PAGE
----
“Are you sure she’s not on medication?” Someone asked in a deep baritone
“I don’t know. I only rode the bus with her this morning I’ve never seen her before today,” an unfamiliar male voice answered.
I opened my eyes and blinked as I focused on the school secretary, Mrs. Barbara Roosevelt, the assistant principal, Kurt Morley, and the guy in dark leather from the bus standing above me. They stared down at me with confused expressions. I rested on a faux leather sofa inside the doors of the school office. My stomach rumbled. Loudly.
Turning my head, I sighed with relief when I saw Mrs. Roosevelt’s familiar desk cluttered with piles of papers. Filing cabinets lined the wall, but next to the last one, I saw the shadowy outline of a round, pointed ear blob and then it faded away. I definitely needed to eat breakfast. I tried to sit up as I removed the soggy wash cloth from my head.
Then the memory of seeing Indigo almost in Brian’s lap rushed back to me, and my cheeks burned hot as another shock wave rolled through my body. I slapped the washcloth on my forehead and lay back down on the uncomfortable sofa. Indigo and Brian. How? When?
The guy from the bus looked down at me and asked. “Are you okay?”
“I will be in a minute,” I replied.
Lifting the corner of the washcloth, I noticed Roosevelt and Morley had walked over to a corner of the room and were having a faculty Pow-Wow.
Humiliation flooded me. Indigo and Brian. Together. Indigo had betrayed me. Brian had betrayed me.
No wonder Brian hadn’t called or text-messaged me because he’d had been with Indigo.
My humbled pride changed to fury. I clenched my fists. Just wait until Indigo, Brian and I had a private conversation. Heads were going to roll and butts were going to be kicked. Theirs.
I slowly sat up and removed the cloth from my forehead. “What time is it?”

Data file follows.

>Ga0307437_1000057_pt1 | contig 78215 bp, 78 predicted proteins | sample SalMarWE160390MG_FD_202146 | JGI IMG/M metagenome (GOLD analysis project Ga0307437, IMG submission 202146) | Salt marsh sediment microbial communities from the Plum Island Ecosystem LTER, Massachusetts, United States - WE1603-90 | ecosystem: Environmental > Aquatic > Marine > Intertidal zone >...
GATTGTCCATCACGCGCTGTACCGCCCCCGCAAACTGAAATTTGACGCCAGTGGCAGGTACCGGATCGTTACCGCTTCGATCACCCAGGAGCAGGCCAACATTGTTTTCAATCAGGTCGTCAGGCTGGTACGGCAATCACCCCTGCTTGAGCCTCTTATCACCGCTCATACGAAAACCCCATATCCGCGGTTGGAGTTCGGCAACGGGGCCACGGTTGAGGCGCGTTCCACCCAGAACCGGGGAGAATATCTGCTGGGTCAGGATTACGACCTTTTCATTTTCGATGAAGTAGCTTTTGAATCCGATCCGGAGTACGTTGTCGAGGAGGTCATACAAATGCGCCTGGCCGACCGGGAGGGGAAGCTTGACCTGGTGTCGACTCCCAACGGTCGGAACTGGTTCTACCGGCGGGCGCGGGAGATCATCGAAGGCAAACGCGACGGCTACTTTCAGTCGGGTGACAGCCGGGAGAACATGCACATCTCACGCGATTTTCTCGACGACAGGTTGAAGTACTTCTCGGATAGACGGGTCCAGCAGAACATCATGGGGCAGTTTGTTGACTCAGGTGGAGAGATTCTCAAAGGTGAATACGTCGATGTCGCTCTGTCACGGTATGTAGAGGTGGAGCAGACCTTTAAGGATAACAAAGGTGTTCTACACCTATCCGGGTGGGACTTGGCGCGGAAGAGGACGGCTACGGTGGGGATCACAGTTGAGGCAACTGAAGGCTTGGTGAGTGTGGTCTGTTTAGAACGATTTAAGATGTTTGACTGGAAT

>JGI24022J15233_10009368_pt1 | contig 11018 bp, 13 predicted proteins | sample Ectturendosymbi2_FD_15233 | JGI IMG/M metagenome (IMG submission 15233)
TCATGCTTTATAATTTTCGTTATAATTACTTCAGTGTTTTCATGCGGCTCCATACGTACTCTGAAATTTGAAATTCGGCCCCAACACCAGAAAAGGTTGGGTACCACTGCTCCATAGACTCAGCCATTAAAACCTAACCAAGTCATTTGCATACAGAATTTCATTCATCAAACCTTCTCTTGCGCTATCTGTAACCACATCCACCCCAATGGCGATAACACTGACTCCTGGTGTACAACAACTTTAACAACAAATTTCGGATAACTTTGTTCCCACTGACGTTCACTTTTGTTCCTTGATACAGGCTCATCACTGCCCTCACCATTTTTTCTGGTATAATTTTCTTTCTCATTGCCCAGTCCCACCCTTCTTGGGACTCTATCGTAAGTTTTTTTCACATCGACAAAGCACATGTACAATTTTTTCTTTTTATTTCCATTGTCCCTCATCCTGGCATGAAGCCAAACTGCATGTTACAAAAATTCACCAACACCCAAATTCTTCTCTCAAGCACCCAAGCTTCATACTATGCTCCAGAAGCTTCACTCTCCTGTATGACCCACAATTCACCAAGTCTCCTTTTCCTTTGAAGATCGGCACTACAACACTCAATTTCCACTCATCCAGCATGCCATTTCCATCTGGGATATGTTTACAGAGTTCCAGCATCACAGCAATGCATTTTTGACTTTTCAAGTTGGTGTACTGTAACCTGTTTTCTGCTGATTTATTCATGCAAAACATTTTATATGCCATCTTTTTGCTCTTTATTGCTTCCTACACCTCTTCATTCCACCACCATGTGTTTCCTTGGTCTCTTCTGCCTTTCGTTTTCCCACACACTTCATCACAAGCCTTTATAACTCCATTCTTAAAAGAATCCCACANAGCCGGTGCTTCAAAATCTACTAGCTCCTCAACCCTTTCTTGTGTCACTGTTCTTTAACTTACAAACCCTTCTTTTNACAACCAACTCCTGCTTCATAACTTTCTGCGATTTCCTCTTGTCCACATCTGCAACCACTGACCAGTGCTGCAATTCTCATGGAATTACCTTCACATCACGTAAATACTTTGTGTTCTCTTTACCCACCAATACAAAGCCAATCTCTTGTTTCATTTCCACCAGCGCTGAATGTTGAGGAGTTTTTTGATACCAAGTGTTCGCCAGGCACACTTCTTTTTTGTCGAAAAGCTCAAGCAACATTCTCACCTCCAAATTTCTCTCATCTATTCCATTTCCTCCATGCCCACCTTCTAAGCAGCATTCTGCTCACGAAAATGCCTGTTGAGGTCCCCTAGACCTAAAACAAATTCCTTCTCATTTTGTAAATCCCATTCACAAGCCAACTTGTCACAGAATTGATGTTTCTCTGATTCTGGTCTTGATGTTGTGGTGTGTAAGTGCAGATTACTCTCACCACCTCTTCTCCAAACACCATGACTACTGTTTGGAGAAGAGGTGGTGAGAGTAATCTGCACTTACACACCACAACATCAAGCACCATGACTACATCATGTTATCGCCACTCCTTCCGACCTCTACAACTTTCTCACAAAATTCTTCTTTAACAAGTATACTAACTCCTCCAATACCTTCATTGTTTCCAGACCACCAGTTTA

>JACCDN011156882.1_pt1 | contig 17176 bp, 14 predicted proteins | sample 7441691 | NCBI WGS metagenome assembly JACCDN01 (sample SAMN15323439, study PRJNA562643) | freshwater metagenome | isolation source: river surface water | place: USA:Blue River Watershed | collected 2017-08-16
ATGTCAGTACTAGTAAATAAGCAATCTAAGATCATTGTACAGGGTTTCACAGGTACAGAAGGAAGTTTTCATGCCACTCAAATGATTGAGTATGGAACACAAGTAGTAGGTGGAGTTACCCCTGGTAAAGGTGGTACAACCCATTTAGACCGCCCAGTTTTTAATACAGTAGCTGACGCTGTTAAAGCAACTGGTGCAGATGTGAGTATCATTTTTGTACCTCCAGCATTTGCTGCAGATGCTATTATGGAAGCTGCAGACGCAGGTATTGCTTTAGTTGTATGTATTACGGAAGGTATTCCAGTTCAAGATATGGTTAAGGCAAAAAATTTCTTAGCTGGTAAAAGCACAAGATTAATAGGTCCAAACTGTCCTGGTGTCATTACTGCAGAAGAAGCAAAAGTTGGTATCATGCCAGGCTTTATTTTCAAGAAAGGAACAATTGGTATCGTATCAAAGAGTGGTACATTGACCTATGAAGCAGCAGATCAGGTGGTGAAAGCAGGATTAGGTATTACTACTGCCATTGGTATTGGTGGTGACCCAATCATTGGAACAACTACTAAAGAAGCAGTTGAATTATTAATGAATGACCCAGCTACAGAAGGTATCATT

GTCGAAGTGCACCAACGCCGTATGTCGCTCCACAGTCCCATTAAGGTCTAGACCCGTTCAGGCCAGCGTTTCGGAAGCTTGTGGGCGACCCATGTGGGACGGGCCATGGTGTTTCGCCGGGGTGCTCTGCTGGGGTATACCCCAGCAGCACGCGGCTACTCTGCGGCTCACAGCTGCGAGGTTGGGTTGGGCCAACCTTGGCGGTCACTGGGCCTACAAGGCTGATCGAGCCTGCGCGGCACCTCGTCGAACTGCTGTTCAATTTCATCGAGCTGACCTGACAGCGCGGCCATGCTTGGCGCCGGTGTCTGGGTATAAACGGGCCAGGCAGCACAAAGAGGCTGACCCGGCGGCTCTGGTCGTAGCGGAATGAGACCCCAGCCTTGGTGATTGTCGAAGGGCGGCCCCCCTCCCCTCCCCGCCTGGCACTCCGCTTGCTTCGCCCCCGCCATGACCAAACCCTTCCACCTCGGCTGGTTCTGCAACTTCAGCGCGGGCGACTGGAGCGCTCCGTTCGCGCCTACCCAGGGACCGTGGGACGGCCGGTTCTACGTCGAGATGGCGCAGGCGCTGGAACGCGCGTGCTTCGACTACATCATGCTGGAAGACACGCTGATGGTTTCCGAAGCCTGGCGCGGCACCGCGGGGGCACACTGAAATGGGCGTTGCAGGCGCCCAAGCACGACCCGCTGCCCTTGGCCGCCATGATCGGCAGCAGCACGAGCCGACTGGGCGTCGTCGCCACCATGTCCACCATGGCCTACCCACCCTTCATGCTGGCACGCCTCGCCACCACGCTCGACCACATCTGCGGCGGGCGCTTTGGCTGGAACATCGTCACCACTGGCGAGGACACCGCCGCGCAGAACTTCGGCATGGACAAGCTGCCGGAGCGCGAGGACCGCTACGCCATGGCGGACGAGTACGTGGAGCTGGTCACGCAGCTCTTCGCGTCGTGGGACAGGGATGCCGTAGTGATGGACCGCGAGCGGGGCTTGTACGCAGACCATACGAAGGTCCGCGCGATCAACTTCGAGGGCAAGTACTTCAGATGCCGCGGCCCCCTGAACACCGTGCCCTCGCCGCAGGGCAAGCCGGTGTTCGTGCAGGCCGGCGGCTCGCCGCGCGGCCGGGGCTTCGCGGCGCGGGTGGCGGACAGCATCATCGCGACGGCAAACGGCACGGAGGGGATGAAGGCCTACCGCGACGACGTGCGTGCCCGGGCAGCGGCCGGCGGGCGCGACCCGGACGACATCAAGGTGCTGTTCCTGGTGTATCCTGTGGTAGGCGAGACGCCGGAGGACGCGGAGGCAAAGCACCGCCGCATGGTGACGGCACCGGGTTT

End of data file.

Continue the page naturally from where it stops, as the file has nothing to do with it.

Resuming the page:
“It’s eight thirty, dear,” Mrs. Roosevelt answered.
“Are you on medication for any medical conditions, or taking drugs for recreational purposes?” Assistant Principal Morley asked as he narrowed his eyebrows and scrutinized me as if I were a juvenile delinquent. He sounded like a bad John Wayne imitation.
“No,” I said. I had been cured of ever wanting to experiment with drugs or drinking. All it took was me sneaking three of my Dad’s Samuel Adams ales, and the next day I puked my guts out for hours. No thank you.
The guy from the bus held out his hand. “Hi, I’m Tolkien Rivers.”
“Rivers! You live in the house down the road,”
“Tolkien? That’s got to be tough.” Mom says I need to learn to think before I speak what’s on my mind, but I never do. I blurt stuff out, and today was no exception even in the midst of my boyfriend-best friend crisis.
“Yep. My brother’s name is Merlin, and my sister’s name is Zelazny. He smiled at me.
“If it’s any consolation, my middle name is Belladonna.” I looked up at him, and tried to smile, hoping I wasn’t grimacing. I liked Tolkien’s dark curly hair, and he was very cute without his sunglasses. His blue eyes sparkled merrily. I knew he had blue eyes.
I accepted his outstretched hand. “Thanks.”
Standing up, I introduced myself, “I’m Jessie Fairchilde.” I tightened my grip on his hand because he was so calming and soothing. I needed that after having my world turned upside down by my lying, cheating, no-good boyfriend and by my lying, cheating, no-good best friend.